This blob is encrypted inside the package1 file and is decrypted by the package1ldr code. The encryption scheme used is AES-CTR mode and after the CTR and total size of the image is prepended to the encrypted blob.

When decrypted, the blob is encapsulated in the following header.

Offset Size Description
0x0 4 Magic "PK11"
0x4 4 Section 0 size
0x8 4 Section 0 offset
0xC 4 Unknown
0x10 4 Section 1 size
0x14 4 Section 1 offset
0x18 4 Section 2 size
0x1C 4 Section 2 offset

Section 0 This section tentatively contains the warmboot binary.

Section 1 This section tentatively contains the NX bootloader, which is run after the initial bootloader in package1.

Section 2 This section tentatively contains the Secure Monitor binary.

Mariko units have a different signed and encrypted format to make exploring the contents of package1 much harder, so reverse engineering is made more difficult.

Offset Size Description
0x0 0x110 Cryptographic signature
0x0000: CryptoHash (empty)
0x0010: RsaPssSig
0x110 0x20 Random block
0x130 0x20 SHA256 hash over package1 data
0x150 0x4 Version
0x154 0x4 Length
0x158 0x4 LoadAddress
0x15C 0x4 EntryPoint
0x160 0x10 Reserved
0x170 Variable Package1 data
0x0170: Header
0x0190: Body (encrypted)


You’ll find package2 in the title id’s (0100000000000819, 010000000000081A, 010000000000081B and 010000000000081C) and installed on the eMMC storage’s BCPKG2 partitions. Package2 contains the Switch kernel for the Horizon operating system and the built-in sysmodules.

Package2 is distributed encrypted, so therefore extra encryption is not applied when installed to the flash system.

Offset Size Description
0x0 0x100 RSA-2048 signature (PKCS#1 v2.1 RSASSA-PSS-VERIFY with SHA256)
0x100 0x100 Encrypted header
0x200 Variable Encrypted body

Package2’s contents are encrypted with AES-CTR mode with a key only known by the TrustZone, where the first 0x10 bytes are the encrypted header’s CTR. The encrypted body is split into four sections, where a CTR is stored inside each of the decrypted headers. This is what the package2’s header looks like decrypted.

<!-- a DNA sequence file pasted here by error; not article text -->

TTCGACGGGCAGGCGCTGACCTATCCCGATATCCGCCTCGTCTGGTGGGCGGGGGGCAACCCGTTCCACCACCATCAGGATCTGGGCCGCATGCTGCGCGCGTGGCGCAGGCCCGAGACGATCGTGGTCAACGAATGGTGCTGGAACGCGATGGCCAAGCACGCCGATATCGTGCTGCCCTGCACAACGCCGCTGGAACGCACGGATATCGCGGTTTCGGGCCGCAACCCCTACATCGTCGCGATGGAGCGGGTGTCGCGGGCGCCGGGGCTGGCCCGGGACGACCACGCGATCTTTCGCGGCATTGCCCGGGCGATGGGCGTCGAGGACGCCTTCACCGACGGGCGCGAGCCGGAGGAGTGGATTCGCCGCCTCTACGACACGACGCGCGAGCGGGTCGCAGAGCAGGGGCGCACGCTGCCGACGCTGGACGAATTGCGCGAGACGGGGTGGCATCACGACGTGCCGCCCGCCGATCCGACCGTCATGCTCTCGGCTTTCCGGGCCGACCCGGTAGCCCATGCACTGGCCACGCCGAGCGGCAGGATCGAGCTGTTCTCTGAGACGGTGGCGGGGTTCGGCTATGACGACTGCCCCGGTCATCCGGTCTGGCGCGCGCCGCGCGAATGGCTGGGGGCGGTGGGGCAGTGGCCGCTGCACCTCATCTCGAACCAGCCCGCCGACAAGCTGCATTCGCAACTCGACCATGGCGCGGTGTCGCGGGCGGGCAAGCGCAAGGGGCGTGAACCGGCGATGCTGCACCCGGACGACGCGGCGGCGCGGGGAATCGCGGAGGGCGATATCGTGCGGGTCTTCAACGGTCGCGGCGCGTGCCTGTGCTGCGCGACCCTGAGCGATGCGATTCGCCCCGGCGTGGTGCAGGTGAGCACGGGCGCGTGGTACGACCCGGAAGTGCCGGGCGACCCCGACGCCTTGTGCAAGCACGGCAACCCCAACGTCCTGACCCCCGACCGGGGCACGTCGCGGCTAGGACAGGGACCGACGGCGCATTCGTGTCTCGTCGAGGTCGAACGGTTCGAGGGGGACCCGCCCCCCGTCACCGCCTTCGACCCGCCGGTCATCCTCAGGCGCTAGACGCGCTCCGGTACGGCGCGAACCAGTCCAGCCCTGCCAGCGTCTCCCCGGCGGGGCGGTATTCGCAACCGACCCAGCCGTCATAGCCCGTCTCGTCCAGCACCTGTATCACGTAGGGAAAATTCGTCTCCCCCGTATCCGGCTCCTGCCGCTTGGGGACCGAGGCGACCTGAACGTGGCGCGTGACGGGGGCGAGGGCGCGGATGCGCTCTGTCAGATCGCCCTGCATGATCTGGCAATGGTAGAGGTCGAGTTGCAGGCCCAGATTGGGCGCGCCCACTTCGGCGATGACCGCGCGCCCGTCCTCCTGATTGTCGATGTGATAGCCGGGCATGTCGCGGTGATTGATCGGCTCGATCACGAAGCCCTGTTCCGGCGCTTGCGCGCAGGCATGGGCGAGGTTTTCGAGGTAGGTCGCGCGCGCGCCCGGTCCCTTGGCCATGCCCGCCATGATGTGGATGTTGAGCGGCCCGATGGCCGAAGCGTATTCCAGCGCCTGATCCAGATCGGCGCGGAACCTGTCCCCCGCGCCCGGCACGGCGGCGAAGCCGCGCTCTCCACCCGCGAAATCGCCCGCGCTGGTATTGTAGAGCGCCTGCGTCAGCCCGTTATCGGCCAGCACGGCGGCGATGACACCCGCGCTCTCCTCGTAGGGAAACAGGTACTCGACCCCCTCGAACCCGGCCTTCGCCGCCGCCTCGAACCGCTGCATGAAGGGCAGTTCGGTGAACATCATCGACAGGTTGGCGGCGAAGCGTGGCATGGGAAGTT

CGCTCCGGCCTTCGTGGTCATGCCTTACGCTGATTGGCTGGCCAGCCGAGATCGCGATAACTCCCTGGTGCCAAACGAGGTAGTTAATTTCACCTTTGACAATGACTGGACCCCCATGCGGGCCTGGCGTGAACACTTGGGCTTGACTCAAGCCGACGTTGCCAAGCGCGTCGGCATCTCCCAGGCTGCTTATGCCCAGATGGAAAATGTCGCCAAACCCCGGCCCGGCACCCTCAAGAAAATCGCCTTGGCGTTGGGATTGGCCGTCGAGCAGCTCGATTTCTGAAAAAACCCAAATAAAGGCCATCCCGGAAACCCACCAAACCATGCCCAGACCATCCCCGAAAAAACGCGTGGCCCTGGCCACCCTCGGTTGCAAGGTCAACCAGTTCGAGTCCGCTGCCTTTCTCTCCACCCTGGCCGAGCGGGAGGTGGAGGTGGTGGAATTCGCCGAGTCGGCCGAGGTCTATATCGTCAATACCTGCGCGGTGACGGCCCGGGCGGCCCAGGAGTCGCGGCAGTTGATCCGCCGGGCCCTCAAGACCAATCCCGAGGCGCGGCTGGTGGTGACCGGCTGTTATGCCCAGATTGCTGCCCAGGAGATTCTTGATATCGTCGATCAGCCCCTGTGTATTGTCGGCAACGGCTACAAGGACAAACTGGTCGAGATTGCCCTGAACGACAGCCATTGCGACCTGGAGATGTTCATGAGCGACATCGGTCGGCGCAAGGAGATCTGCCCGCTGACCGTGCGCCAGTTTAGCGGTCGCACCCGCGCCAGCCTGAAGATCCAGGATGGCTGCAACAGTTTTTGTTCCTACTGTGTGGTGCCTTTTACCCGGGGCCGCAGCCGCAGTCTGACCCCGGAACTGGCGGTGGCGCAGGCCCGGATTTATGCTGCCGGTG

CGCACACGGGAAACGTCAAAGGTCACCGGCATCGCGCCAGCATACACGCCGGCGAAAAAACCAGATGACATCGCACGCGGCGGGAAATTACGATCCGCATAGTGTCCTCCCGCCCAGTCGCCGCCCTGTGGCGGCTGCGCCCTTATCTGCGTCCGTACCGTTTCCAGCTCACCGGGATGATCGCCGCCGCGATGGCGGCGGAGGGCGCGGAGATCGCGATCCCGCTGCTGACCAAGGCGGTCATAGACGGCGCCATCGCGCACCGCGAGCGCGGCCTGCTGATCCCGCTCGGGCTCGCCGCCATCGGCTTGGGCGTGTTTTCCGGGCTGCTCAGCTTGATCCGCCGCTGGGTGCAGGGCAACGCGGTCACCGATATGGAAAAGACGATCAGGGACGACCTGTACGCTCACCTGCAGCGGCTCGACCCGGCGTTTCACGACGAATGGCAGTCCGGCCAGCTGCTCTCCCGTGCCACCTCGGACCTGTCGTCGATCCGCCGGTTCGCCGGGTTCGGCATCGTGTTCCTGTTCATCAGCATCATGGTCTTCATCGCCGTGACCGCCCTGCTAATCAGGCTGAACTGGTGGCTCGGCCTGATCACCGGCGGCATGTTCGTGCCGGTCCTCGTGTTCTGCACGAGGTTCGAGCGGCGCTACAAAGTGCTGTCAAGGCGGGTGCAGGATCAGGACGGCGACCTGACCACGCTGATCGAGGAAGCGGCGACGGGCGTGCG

When decrypted, package2’s header is as follows.

Offset Size Description
0x0 0x10 Header's CTR, official code copies the pre-decryption CTR over the decrypted result. Also used as metadata
0x10 0x10 Section 0 CTR
0x20 0x10 Section 1 CTR
0x30 0x10 Section 2 CTR
0x40 0x10 Section 3 CTR
0x50 0x4 Magic "PK21"
0x54 0x4 Base offset
0x58 0x4 Always 0
0x5C 0x1 Package2 version. Must be >= {minimum valid package2 version} constant in TZ.
0x5D 0x1 Bootloader version. Must be <= {current bootloader version} constant in TZ.
0x5E 0x2 Padding
0x60 0x4 Section 0 size
0x64 0x4 Section 1 size
0x68 0x4 Section 2 size
0x6C 0x4 Section 3 size
0x70 0x4 Section 0 offset
0x74 0x4 Section 1 offset
0x78 0x4 Section 2 offset
0x7C 0x4 Section 3 offset
0x80 0x20 SHA-256 hash over encrypted section 0
0xA0 0x20 SHA-256 hash over encrypted section 1
0xC0 0x20 SHA-256 hash over encrypted section 2
0xE0 0x20 SHA-256 hash over encrypted section 3

Section 0 This section contains the plaintext Switch kernel binary

Section 1 This section contains the built in sysmodules encapsulated in a custom format with the ini and kip, where ini stores the initial kernel process list and kip stores the kernel initial process.

The Tegra X1 SoC